Two writers plagued by especially virulent strains of Trump Derangement Syndrome have gifted us with their visions of 2020. One is a Republican, the other a Democrat. One is giddy, the other depressed. In both cases, the blustering is as tart as ever. But behind the invective, a sad reality beckons: The president will not be so easy to get rid of, and even these staunchest of Trump bashers know it.
Critiquing His Own Hallucinations
John LeBoutillier, a former GOP congressman from New York, indulged in waves of externalized illusion in his Jan. 1 op-ed at The Hill on Trump’s chances in 2020. Keeping with the bizarre imagery that progressives and Never Trump establishment Republicans enjoy wallowing in, LeBoutillier compared a Senate impeachment trial to a lurid scene from a Steven Spielberg movie. “Do you recall in the Indiana Jones movie ‘Raiders of the Lost Ark’ when the Nazis opened the Ark of the Covenant on a remote Mediterranean Island?” LeBoutillier asked. “This impeachment trial will be similar: All sorts of political spirits will be unleashed.”
Picturing themselves as Hollywood action heroes is de rigueur for “The Resistance,” as Trump’s foes on both sides of the aisle love to call themselves. In LeBoutillier’s feverish imagination, the Senate trial will exude supernatural spiritual energy that will lead to collapsing support for the president among both Republicans and the American people, the emergence of damaging new revelations about Ukraine, and the coming of a mighty new whistleblower who will be primed to slay the dragon. What we have here is nothing short of apocalyptic literature for Trump haters. “There will be another blockbuster whistleblower – on an entirely different scandal – whose information will be made public just as the Senate trial is underway. This will rock the political world,” LeBoutillier predicts, or, to put it more accurately, prophesizes.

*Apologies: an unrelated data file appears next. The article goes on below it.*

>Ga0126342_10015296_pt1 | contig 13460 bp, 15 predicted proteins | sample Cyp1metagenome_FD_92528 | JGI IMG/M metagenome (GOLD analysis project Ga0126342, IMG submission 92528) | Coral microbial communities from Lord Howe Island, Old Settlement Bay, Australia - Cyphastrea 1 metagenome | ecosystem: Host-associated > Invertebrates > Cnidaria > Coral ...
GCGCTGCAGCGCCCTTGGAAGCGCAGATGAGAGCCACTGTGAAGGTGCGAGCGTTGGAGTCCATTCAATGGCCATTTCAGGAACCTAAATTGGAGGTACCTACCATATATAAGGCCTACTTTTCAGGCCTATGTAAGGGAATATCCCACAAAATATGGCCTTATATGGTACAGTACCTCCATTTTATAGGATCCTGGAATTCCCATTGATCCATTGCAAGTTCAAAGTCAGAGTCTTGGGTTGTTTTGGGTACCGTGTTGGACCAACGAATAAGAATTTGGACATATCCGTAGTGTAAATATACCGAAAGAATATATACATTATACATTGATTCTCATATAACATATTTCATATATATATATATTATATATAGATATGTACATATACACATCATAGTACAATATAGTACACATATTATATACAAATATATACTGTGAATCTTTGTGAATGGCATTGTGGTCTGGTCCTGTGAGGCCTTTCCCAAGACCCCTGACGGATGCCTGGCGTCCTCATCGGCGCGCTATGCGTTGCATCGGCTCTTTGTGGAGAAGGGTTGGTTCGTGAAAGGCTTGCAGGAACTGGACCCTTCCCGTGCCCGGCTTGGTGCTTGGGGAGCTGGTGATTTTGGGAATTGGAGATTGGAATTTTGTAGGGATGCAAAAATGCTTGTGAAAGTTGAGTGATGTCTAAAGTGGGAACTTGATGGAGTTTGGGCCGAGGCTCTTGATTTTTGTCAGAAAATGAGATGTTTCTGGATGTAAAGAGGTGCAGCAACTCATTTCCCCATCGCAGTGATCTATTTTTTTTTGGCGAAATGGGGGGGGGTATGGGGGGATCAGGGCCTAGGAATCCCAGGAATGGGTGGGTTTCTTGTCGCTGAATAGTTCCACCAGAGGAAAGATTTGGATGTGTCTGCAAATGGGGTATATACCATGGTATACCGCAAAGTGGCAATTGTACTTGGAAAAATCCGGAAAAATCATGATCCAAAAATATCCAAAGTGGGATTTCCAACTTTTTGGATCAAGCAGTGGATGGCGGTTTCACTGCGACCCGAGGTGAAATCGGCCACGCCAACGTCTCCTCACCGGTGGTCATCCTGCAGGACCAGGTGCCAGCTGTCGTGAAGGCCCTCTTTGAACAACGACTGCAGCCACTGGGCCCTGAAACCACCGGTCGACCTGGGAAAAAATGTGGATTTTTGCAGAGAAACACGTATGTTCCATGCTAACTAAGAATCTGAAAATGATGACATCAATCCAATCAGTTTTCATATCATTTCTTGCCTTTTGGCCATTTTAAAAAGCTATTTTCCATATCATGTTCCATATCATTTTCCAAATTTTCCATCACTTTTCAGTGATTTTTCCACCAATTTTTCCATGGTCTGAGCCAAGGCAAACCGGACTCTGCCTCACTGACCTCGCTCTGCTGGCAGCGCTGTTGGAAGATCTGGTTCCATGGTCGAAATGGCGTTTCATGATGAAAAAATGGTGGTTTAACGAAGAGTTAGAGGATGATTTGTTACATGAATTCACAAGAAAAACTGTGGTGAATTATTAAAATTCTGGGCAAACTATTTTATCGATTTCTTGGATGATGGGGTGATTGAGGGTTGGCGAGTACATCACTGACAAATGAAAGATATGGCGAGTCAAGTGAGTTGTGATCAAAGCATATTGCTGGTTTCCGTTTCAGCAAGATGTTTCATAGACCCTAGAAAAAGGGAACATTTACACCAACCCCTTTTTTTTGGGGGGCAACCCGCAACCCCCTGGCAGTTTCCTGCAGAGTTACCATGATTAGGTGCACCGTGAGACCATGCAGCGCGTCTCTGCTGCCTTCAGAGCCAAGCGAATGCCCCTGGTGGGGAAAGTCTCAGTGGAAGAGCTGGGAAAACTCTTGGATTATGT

Seeing his phantasm through to the end, the former congressman adds a veneer of political analysis to buttress what is, after all, nothing but sheer wishful thinking. “While the odds remain overwhelming that Trump is not removed in the Senate, there now is a 10 percent chance that he will be — and that percentage will grow as new revelations emerge,” LeBoutillier writes. “Remember, public opinion is the key here; if the ‘remove’ numbers continue to grow, then anything is possible.”
Fear and Loathing on the Trump-Bashing Trail
Democrat Ed Kilgore sees things much more darkly. In a Dec. 30 piece at the leftist urbanite boutique site New York magazine, Kilgore expounds on his “existential dread” of what 2020 may bring. He begins by tossing about a few other talking points, such as climate change and personal privacy in a heavily corporatized digital age, but there is clearly only one thing dominating Kilgore’s mind. “[F]or political writers, of course, 2020 looms as a most consequential year primarily because it will determine whether the dire Trumpian experiment in populist white nationalism begun so abruptly in 2016 continues or at least temporarily ends,” he wrote. Unlike LeBoutillier, Kilgore is filled with a palpable “Big Fear” that Trump will cruise through the Senate impeachment saga unscathed and win re-election. It’s interesting to note that among this veteran Dem’s biggest worries is that a second Trump term would lead “to a permanently Trumpist GOP and a shattered opposition party.” It appears progressive Democrat Kilgore has every bit as fond an attachment to the old GOP establishment as ex-Republican congressman LeBoutillier. Funny how that works.